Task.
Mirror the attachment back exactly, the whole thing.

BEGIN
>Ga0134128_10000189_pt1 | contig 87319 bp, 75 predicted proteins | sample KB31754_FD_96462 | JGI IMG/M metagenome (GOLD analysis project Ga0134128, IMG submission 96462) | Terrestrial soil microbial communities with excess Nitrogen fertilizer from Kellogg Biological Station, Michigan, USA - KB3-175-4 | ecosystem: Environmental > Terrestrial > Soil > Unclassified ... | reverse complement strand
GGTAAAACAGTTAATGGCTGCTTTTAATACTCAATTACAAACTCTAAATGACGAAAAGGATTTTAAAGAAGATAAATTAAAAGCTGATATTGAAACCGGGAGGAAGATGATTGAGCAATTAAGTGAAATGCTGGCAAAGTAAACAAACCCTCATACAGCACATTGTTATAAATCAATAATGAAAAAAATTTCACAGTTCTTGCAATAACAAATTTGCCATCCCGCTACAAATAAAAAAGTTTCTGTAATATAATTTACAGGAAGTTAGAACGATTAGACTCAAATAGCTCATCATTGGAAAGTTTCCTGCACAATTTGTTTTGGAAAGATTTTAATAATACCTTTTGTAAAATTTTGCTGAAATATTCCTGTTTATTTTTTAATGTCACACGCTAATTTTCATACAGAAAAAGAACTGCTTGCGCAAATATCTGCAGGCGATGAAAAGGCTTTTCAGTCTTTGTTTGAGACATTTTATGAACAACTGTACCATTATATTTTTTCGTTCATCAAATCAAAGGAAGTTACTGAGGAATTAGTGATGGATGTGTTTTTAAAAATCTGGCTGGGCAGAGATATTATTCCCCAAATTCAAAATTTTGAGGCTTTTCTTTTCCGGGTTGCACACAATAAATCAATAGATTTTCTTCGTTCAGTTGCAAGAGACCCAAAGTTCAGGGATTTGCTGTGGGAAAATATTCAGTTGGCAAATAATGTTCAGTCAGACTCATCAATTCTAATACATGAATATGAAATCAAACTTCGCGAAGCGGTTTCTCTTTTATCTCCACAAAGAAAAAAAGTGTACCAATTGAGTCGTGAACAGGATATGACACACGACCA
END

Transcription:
>Ga0134128_10000189_pt1 | contig 87319 bp, 75 predicted proteins | sample KB31754_FD_96462 | JGI IMG/M metagenome (GOLD analysis project Ga0134128, IMG submission 96462) | Terrestrial soil microbial communities with excess Nitrogen fertilizer from Kellogg Biological Station, Michigan, USA - KB3-175-4 | ecosystem: Environmental > Terrestrial > Soil > Unclassified ... | reverse complement strand
GGTAAAACAGTTAATGGCTGCTTTTAATACTCAATTACAAACTCTAAATGACGAAAAGGATTTTAAAGAAGATAAATTAAAAGCTGATATTGAAACCGGGAGGAAGATGATTGAGCAATTAAGTGAAATGCTGGCAAAGTAAACAAACCCTCATACAGCACATTGTTATAAATCAATAATGAAAAAAATTTCACAGTTCTTGCAATAACAAATTTGCCATCCCGCTACAAATAAAAAAGTTTCTGTAATATAATTTACAGGAAGTTAGAACGATTAGACTCAAATAGCTCATCATTGGAAAGTTTCCTGCACAATTTGTTTTGGAAAGATTTTAATAATACCTTTTGTAAAATTTTGCTGAAATATTCCTGTTTATTTTTTAATGTCACACGCTAATTTTCATACAGAAAAAGAACTGCTTGCGCAAATATCTGCAGGCGATGAAAAGGCTTTTCAGTCTTTGTTTGAGACATTTTATGAACAACTGTACCATTATATTTTTTCGTTCATCAAATCAAAGGAAGTTACTGAGGAATTAGTGATGGATGTGTTTTTAAAAATCTGGCTGGGCAGAGATATTATTCCCCAAATTCAAAATTTTGAGGCTTTTCTTTTCCGGGTTGCACACAATAAATCAATAGATTTTCTTCGTTCAGTTGCAAGAGACCCAAAGTTCAGGGATTTGCTGTGGGAAAATATTCAGTTGGCAAATAATGTTCAGTCAGACTCATCAATTCTAATACATGAATATGAAATCAAACTTCGCGAAGCGGTTTCTCTTTTATCTCCACAAAGAAAAAAAGTGTACCAATTGAGTCGTGAACAGGATATGACACACGACCA